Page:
The Eyes

The Eyes

Sunday, November 25, 2012

A Sanctuary | Inside the Artist's Studio

Being inside an artist’s studio is like being inside their brain—each is different in their own very unique way. Make no mistake that you will ever be truly welcome to enter, for this is their sanctuary. It is the place where their ideas flow freely, experimentation takes place, and art happens. Creative energy bounces off the walls. You can feel it when you walk in the room. I equate it with the same feeling of reverence that you have upon entering any spiritually charged space—a cathedral, hallowed ground, or museum. Your initial reaction is breathlessness and awe. 

At first glance, one may think the artist's studio looks chaotic and messy. That could not be further from the truth. There is much order and design to the way an artist utilizes their space. You are not welcome to come in and clean it or organize it or touch anything. Whether you are there as a friend, collector, muse, model, or significant other to the artist, you are a guest. Do not touch so much as a paintbrush, a pencil, or a tube of paint. And, for God’s sake, do not touch the art! Would you rub your hands across any work of art in a museum? The answer to that is no. An alarm would sound, security guards would appear, and you might be asked to leave. 

I have been witness to studio guests being admonished by the artist for touching something in their studio. No, I think a more correct representation would be subjected to the wrath of the artist! To the artist, it’s as if the top of their skull was opened and you started plucking out pieces of their brain. You most assuredly will be lambasted with a stream of obscenities and banished from the space. Think of it as the most heinous act you could ever imagine, like rape—a total violation of one’s being. 

Further, the art that hangs on the walls throughout the rest of an artist’s home is perpetually temporary. And, one can reasonably expect that a piece you see one day, thought to be finished, may never be seen in that state again. It’s a process. I can’t tell you the number of times I have been shown what I think is a beautiful work of art, only days/weeks/months later to see the canvas being slashed, or washed down in the shower, scraped down, or painted over. 

The best part of all of this though, is the wonderful experience it affords to be present in an artist’s studio—to see their intensity when they work or see the sparkle in their eye when talking about a work of art. Seeing an artist covered in paint, or chalk dust, or plaster, or any other medium is art unto itself. They work with abandon and shut out the world as if in a trance. When an artist is working, there is no attention to time of day, day of the week, or month of the year. Their spiritual artistic quest does not allow for the normality of time for eating or sleeping. They live within that moment. Do not disturb.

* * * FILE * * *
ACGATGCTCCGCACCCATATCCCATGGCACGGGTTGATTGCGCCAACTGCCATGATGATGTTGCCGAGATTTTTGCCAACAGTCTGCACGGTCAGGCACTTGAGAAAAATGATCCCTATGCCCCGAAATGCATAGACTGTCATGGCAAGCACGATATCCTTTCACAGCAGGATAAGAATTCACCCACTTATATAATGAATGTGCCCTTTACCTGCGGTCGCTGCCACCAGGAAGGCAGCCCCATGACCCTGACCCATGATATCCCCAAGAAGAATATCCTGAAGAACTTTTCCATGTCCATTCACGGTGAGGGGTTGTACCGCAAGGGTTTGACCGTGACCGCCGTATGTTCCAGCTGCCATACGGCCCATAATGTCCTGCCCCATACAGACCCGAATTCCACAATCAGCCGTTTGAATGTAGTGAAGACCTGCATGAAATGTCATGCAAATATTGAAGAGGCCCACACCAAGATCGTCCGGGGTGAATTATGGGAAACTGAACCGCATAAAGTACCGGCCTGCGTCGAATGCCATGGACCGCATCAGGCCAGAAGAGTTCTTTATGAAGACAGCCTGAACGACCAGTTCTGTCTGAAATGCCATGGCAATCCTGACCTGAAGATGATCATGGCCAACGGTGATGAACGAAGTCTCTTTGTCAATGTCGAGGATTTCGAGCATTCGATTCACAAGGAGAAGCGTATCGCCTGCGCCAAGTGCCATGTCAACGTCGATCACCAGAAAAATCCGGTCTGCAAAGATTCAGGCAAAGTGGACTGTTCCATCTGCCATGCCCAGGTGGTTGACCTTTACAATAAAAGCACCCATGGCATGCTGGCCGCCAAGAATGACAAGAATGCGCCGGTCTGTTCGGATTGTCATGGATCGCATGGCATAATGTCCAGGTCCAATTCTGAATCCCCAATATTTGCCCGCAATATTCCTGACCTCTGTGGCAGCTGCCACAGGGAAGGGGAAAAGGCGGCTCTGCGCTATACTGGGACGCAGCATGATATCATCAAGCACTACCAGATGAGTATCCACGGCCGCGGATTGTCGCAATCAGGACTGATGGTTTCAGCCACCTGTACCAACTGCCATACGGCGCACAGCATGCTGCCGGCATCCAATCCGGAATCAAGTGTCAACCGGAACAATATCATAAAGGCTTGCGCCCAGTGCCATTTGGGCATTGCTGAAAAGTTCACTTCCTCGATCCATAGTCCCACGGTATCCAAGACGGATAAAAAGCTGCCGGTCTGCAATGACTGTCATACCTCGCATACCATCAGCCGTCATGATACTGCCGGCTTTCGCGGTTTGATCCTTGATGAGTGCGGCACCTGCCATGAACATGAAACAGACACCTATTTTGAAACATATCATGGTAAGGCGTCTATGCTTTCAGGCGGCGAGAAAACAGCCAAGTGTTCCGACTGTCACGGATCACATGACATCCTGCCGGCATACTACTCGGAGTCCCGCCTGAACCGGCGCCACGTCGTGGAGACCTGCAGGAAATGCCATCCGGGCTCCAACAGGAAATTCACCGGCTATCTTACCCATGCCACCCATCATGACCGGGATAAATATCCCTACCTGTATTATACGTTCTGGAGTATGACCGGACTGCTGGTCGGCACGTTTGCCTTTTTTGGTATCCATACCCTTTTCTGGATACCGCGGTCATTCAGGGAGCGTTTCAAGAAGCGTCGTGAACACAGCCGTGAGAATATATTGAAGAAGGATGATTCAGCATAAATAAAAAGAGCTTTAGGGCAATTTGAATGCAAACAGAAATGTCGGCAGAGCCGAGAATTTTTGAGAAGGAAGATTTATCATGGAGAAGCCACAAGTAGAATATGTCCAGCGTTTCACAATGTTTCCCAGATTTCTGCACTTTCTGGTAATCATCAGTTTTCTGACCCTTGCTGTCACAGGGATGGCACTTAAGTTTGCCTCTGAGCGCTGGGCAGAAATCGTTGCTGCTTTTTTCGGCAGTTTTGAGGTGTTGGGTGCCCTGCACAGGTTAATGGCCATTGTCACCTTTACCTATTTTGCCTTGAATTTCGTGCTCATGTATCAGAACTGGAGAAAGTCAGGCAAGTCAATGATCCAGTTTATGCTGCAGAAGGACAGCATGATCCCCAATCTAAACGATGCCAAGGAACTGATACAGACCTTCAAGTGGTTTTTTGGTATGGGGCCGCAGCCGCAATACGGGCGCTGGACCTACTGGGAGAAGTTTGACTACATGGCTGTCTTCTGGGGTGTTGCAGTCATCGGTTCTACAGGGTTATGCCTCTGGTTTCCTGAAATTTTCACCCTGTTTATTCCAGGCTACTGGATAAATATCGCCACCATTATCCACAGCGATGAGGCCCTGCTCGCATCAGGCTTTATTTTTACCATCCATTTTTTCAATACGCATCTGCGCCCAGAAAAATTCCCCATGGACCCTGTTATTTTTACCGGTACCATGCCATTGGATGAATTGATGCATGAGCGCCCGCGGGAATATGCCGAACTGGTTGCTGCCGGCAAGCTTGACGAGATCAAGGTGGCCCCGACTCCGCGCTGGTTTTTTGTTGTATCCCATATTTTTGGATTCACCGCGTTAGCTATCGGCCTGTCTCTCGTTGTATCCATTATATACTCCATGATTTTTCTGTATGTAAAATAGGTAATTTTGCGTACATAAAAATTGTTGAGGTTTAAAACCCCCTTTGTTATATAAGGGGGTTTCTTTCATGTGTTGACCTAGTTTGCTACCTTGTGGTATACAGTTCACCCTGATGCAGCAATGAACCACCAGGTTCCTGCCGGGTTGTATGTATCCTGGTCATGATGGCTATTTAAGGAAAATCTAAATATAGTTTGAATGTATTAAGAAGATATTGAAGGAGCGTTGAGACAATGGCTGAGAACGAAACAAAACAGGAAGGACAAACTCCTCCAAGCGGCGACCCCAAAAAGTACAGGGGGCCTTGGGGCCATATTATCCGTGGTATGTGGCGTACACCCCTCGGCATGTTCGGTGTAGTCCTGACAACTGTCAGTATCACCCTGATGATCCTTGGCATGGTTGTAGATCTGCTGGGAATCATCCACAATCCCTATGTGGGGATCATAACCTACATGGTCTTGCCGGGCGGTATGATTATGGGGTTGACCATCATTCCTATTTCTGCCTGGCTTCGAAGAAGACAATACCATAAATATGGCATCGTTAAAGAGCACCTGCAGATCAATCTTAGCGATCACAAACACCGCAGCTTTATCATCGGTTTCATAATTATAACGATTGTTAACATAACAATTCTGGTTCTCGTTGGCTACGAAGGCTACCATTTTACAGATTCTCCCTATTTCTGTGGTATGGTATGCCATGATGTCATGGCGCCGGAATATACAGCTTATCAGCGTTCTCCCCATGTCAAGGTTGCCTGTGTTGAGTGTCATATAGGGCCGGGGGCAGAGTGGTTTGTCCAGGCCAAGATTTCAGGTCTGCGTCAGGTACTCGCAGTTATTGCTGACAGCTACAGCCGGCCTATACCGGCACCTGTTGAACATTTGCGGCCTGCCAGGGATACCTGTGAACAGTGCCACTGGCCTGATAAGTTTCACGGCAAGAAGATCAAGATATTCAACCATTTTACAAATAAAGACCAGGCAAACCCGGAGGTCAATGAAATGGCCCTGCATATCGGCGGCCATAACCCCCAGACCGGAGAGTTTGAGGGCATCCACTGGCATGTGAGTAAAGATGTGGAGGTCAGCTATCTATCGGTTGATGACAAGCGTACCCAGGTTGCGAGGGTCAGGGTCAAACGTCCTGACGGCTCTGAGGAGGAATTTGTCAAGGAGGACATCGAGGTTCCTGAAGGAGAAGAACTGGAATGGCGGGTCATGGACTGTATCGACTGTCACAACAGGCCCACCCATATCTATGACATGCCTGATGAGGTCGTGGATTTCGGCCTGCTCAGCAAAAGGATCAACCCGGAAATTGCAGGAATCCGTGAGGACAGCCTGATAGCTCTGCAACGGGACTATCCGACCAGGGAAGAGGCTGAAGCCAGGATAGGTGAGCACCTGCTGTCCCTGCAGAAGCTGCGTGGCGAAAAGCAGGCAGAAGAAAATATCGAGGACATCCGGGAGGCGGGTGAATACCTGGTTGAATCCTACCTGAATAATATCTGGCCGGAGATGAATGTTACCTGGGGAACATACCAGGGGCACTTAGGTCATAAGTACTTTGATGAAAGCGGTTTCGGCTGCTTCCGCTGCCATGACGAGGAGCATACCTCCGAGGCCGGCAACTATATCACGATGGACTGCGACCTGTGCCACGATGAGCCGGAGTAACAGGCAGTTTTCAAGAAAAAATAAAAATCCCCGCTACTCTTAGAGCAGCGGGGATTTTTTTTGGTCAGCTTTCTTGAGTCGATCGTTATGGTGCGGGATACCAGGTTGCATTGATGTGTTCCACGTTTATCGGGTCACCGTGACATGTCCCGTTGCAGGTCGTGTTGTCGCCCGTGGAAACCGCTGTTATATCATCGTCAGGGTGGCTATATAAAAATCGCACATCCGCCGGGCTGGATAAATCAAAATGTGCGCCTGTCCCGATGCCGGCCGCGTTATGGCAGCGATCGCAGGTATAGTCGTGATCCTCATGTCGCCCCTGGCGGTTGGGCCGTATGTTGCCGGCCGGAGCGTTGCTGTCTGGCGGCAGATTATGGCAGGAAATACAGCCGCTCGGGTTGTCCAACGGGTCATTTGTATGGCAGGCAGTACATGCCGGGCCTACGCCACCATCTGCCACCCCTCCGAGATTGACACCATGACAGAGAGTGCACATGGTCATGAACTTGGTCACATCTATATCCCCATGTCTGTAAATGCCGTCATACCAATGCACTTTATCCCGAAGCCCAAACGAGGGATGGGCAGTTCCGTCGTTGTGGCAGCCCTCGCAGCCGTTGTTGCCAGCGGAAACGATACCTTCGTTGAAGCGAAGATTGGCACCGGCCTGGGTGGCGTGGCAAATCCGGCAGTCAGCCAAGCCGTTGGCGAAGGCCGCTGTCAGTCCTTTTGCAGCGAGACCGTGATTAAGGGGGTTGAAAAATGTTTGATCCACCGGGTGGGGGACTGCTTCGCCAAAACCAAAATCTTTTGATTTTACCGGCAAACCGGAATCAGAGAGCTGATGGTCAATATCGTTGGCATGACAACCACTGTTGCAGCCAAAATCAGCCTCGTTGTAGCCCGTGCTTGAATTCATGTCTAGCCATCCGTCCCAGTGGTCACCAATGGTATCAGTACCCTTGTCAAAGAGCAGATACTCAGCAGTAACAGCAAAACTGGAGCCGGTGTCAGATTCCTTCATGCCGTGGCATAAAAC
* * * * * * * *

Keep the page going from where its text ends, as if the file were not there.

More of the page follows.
If given the opportunity to visit an artist’s studio, just listen to what they have to tell you or just watch what happens. It’s amazing.

Sunday, November 11, 2012

National Veterans Art Museum | Chicago

Opening today at its new location, the National Veterans Art Museum provides a unique viewpoint on the controversial subject of war to all visitors. An intensely moving balance of beauty and horror, the collection provides insight into the psyche of combat veterans and the consequential hindsight war leaves on its survivors.

In 1981, a few Vietnam combat veterans put together an artistic and historical collection that would become a timeless, humanistic statement of war on behalf of all veterans for future generations. The overwhelming emotional response to the work, along with an increasing amount of contributions by artists, led to the official establishment of a permanent museum. After viewing the collection, Chicago Mayor Richard Daley was so personally moved that he allocated a permanent building to house the collection. Since 2003, the museum has broadened its mission to include art by veterans of all wars. Today, the NVAM houses more than 2,500 works of art, including paintings, photography, sculpture, poetry, and music. All the works in the Museum’s permanent collection were created by more than 255 artists who are veterans of American conflicts. See the entire collection online here.

Welcome Home is the first temporary exhibit at the NVAM's new location at 4041 North Milwaukee Avenue, featuring art by Vietnam War veteran Dr. Charles Smith and Iraq War veteran Ash Kyrie

Of the show, Ash Kyrie writes: 

"Welcome Home" is the customary message given to soldiers after returning from war. After that initial message there is no set dialogue. The veteran learns about the world that they left, and their family meets a new person. As a veteran I am creating work that discusses the disconnect between civilians and the war being conducted to protect them. 

Welcome Home opens to the public with a reception today and remains on display through May 2013.